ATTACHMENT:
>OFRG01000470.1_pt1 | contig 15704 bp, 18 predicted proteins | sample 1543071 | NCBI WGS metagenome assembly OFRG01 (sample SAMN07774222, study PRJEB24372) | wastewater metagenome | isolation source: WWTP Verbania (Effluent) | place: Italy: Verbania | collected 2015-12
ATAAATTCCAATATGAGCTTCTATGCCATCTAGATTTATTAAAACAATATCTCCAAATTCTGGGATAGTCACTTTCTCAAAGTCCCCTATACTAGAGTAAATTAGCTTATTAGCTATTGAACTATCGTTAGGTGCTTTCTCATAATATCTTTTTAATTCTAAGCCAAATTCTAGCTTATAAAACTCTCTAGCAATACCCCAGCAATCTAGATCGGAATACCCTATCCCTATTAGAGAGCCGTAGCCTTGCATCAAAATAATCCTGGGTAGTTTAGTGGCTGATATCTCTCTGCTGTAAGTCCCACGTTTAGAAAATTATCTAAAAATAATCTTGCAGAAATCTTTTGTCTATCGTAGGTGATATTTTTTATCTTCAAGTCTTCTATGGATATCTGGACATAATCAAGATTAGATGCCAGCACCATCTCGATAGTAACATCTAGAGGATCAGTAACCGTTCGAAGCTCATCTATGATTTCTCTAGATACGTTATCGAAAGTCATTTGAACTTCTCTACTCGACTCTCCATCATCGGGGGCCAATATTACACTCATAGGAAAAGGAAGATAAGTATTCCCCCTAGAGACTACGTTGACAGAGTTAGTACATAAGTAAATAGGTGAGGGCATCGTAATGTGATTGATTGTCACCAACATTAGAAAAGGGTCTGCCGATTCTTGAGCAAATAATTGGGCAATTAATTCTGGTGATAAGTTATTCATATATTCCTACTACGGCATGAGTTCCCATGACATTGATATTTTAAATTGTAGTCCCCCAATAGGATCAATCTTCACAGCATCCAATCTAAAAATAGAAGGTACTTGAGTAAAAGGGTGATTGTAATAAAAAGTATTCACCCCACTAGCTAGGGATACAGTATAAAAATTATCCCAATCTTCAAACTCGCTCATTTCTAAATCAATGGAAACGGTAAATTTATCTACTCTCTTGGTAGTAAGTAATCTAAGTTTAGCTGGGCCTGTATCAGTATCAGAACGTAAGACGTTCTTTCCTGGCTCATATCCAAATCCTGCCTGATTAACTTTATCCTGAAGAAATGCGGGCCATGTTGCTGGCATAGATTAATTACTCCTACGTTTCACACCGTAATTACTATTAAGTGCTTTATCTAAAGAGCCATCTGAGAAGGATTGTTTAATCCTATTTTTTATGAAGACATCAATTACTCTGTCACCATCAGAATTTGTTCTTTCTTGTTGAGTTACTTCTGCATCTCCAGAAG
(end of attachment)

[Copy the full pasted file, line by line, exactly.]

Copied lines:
>OFRG01000470.1_pt1 | contig 15704 bp, 18 predicted proteins | sample 1543071 | NCBI WGS metagenome assembly OFRG01 (sample SAMN07774222, study PRJEB24372) | wastewater metagenome | isolation source: WWTP Verbania (Effluent) | place: Italy: Verbania | collected 2015-12
ATAAATTCCAATATGAGCTTCTATGCCATCTAGATTTATTAAAACAATATCTCCAAATTCTGGGATAGTCACTTTCTCAAAGTCCCCTATACTAGAGTAAATTAGCTTATTAGCTATTGAACTATCGTTAGGTGCTTTCTCATAATATCTTTTTAATTCTAAGCCAAATTCTAGCTTATAAAACTCTCTAGCAATACCCCAGCAATCTAGATCGGAATACCCTATCCCTATTAGAGAGCCGTAGCCTTGCATCAAAATAATCCTGGGTAGTTTAGTGGCTGATATCTCTCTGCTGTAAGTCCCACGTTTAGAAAATTATCTAAAAATAATCTTGCAGAAATCTTTTGTCTATCGTAGGTGATATTTTTTATCTTCAAGTCTTCTATGGATATCTGGACATAATCAAGATTAGATGCCAGCACCATCTCGATAGTAACATCTAGAGGATCAGTAACCGTTCGAAGCTCATCTATGATTTCTCTAGATACGTTATCGAAAGTCATTTGAACTTCTCTACTCGACTCTCCATCATCGGGGGCCAATATTACACTCATAGGAAAAGGAAGATAAGTATTCCCCCTAGAGACTACGTTGACAGAGTTAGTACATAAGTAAATAGGTGAGGGCATCGTAATGTGATTGATTGTCACCAACATTAGAAAAGGGTCTGCCGATTCTTGAGCAAATAATTGGGCAATTAATTCTGGTGATAAGTTATTCATATATTCCTACTACGGCATGAGTTCCCATGACATTGATATTTTAAATTGTAGTCCCCCAATAGGATCAATCTTCACAGCATCCAATCTAAAAATAGAAGGTACTTGAGTAAAAGGGTGATTGTAATAAAAAGTATTCACCCCACTAGCTAGGGATACAGTATAAAAATTATCCCAATCTTCAAACTCGCTCATTTCTAAATCAATGGAAACGGTAAATTTATCTACTCTCTTGGTAGTAAGTAATCTAAGTTTAGCTGGGCCTGTATCAGTATCAGAACGTAAGACGTTCTTTCCTGGCTCATATCCAAATCCTGCCTGATTAACTTTATCCTGAAGAAATGCGGGCCATGTTGCTGGCATAGATTAATTACTCCTACGTTTCACACCGTAATTACTATTAAGTGCTTTATCTAAAGAGCCATCTGAGAAGGATTGTTTAATCCTATTTTTTATGAAGACATCAATTACTCTGTCACCATCAGAATTTGTTCTTTCTTGTTGAGTTACTTCTGCATCTCCAGAAG